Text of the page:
Keywords

Forensic archaeology, differential global positioning systems, dgps, geographic information system, gis, skeletal dispersal

Abstract

Scene mapping is an integral part of processing a forensic scene with scattered human remains. By utilizing the appropriate mapping technique, investigators can accurately document the location of human remains and maintain a precise geospatial record of this evidence at a scene. Global positioning system (GPS) units have been used for years to survey the spatial distribution of large-scale archaeological sites. However, differential global positioning (DGPS) unit now provide decreased positional error suitable for small-scale surveys, such as forensic scenes. Because of the lack of knowledge concerning this utility in mapping a scene, controlled research is necessary to determine the practicality of using DGPS in mapping scattered human remains in different environments. The purpose of this research is to quantify the accuracy of a DGPS unit for mapping skeletal dispersals and to determine the applicability of this utility in mapping dispersed remains. First, the accuracy of the DGPS unit was determined using known survey markers in different environments. Secondly, several simulated scenes were constructed and mapped in open, tree-covered, and structure-obstructed environments using the DGPS. Factors considered included the extent of the dispersal, data collection time, and the use of offsets. Data were differentially postprocessed and compared in a geographic information system (GIS) to evaluate the most efficient recordation methods. Results of this study show that the DGPS is a viable option for mapping human remains in open areas. Furthermore, guidelines for accurate scene mapping using a DGPS unit will be provided, along with a discussion concerning the integration of DGPS into GIS for scene analysis and presentation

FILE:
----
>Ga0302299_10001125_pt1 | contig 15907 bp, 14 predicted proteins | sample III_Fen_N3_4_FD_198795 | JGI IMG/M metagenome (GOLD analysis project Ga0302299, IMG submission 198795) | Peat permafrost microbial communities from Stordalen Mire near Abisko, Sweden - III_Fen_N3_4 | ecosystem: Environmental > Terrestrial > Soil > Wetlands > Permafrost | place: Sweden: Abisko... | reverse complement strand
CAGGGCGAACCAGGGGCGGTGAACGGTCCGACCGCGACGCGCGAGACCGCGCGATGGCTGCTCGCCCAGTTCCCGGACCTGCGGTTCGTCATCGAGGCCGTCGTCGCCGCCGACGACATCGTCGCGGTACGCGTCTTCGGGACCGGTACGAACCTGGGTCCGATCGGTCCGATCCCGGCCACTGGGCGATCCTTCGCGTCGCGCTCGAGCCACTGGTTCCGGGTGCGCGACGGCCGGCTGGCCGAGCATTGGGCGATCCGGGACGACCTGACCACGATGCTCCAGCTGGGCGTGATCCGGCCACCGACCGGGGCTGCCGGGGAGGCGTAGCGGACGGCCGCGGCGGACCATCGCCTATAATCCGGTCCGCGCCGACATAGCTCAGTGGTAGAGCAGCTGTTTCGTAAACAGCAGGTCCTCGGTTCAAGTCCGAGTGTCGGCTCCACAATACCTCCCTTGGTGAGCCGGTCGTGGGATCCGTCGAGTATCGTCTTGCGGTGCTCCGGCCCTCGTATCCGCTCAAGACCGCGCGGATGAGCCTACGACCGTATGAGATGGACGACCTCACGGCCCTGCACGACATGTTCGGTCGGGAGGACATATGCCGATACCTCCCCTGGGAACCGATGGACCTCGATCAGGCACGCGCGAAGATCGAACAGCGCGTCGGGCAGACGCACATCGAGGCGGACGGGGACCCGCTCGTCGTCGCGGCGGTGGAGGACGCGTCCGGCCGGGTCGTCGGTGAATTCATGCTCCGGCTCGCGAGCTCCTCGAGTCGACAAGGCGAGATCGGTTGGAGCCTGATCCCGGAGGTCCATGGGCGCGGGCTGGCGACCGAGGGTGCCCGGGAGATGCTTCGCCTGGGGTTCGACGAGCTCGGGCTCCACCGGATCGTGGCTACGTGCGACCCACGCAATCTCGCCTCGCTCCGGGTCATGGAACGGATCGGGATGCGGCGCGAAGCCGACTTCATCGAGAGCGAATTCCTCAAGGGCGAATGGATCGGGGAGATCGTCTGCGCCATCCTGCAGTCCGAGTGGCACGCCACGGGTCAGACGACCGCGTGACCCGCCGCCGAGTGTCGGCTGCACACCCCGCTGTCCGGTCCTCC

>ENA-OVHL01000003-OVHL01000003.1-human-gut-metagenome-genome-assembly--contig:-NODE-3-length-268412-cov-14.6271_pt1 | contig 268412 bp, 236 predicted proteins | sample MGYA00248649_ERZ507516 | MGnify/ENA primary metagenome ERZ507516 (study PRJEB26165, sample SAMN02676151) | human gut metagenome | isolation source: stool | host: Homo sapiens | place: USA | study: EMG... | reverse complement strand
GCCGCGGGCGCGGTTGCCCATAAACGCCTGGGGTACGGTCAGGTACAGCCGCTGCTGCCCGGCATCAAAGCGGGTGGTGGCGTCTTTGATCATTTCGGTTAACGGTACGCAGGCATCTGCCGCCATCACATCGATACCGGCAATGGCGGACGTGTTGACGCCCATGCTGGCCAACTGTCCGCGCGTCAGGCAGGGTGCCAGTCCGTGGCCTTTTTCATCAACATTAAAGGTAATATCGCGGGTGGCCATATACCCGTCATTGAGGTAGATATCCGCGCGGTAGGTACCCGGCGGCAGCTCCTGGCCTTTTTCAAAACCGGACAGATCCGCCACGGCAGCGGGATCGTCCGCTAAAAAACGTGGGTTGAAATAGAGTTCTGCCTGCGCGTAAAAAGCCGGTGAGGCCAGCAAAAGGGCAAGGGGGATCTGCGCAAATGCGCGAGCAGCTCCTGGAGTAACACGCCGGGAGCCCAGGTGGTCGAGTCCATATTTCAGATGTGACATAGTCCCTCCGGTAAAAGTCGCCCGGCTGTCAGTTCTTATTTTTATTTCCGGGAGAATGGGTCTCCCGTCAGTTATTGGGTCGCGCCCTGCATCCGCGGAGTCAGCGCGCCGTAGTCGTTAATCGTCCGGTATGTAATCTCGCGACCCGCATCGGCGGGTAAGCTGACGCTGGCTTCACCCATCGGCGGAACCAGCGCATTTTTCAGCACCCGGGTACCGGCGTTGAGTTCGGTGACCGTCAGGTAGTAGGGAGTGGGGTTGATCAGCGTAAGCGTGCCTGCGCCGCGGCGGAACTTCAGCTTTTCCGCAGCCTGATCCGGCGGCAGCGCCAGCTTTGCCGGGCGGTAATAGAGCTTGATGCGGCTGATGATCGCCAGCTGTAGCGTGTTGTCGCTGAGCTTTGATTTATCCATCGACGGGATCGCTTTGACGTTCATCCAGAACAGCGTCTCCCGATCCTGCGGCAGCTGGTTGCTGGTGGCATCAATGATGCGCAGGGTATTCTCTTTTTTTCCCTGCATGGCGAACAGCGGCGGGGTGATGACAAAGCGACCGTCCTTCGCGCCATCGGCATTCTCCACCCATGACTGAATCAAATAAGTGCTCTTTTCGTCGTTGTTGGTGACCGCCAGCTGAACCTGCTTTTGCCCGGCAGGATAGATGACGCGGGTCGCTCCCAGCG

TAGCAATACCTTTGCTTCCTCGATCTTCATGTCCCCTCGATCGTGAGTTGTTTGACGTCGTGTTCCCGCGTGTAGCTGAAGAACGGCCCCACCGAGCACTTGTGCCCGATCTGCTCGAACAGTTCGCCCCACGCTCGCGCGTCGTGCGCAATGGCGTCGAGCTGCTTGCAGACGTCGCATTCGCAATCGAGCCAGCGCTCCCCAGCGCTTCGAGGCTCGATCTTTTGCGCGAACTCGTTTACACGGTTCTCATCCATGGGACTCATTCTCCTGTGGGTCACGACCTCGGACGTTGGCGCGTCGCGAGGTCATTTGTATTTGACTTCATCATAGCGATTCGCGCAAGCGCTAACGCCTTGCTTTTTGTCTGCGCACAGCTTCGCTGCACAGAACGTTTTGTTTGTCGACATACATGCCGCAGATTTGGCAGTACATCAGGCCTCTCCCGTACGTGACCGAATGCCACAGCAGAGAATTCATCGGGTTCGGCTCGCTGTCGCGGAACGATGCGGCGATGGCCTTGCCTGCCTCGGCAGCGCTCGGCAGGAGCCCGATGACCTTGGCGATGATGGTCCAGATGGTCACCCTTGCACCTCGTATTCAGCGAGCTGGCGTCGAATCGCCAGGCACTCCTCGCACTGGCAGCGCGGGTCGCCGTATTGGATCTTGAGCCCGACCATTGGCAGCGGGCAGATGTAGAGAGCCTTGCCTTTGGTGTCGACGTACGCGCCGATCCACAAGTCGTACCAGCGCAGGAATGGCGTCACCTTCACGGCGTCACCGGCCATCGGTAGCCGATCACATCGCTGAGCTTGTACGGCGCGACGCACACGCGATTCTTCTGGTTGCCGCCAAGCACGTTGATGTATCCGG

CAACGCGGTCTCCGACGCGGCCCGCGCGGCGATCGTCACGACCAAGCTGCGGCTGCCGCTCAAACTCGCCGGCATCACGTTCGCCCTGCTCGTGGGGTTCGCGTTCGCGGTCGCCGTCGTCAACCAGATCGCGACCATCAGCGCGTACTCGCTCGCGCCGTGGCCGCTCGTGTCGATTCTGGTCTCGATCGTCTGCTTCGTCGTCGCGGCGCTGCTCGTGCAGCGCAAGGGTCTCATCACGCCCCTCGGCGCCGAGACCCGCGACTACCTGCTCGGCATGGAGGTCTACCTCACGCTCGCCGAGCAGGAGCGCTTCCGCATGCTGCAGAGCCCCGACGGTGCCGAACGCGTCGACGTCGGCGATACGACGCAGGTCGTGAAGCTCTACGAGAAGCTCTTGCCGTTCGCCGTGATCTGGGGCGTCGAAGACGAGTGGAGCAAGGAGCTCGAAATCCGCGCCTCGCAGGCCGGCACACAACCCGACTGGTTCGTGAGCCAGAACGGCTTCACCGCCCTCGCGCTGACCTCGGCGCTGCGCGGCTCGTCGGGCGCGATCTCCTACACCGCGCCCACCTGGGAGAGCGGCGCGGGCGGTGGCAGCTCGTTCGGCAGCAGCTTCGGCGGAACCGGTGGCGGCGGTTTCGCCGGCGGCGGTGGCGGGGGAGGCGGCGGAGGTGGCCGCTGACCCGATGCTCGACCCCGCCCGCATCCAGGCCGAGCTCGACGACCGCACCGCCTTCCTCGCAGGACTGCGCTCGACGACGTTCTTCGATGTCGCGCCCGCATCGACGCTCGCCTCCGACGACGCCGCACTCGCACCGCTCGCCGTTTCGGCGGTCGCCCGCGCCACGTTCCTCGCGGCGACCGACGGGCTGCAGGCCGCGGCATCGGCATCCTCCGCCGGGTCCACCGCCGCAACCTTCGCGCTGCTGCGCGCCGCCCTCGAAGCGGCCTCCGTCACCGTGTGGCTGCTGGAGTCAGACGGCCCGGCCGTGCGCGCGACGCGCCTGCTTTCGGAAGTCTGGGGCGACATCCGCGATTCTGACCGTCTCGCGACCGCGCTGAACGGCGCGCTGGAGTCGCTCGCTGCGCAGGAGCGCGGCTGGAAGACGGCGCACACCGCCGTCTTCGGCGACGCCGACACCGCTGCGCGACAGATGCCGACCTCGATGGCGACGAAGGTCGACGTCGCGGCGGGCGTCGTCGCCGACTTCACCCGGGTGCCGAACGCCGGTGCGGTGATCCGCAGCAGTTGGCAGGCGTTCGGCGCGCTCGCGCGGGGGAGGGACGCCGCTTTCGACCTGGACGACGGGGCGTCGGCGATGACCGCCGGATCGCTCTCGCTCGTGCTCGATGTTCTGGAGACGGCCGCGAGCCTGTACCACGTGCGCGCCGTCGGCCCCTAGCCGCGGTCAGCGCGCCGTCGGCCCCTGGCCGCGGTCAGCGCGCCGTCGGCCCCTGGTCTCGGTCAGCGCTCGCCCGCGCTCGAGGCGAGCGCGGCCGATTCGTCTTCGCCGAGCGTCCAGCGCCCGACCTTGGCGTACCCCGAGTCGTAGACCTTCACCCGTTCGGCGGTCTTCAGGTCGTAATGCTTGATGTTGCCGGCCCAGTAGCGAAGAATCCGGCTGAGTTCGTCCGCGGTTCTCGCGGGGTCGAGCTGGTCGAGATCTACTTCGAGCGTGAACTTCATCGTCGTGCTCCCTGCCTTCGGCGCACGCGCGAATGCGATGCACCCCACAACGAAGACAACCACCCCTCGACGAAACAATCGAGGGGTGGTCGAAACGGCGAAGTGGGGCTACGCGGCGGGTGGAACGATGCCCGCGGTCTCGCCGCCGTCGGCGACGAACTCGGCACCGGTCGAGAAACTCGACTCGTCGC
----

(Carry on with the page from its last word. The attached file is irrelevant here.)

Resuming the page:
Notes

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Graduation Date

2012

Semester

Summer

Advisor

Schultz, John

Degree

Master of Arts (M.A.)

College

College of Sciences

Department

Anthropology

Degree Program

Anthropology

Format

application/pdf

Identifier

CFE0004632

URL

http://purl.fcla.edu/fcla/etd/CFE0004632

Language

English

Release Date

February 2013

Length of Campus-only Access

None

Access Status

Masters Thesis (Open Access)

Subjects

Dissertations, Academic -- Sciences, Sciences -- Dissertations, Academic

Restricted to the UCF community until February 2013; it will then be open access.

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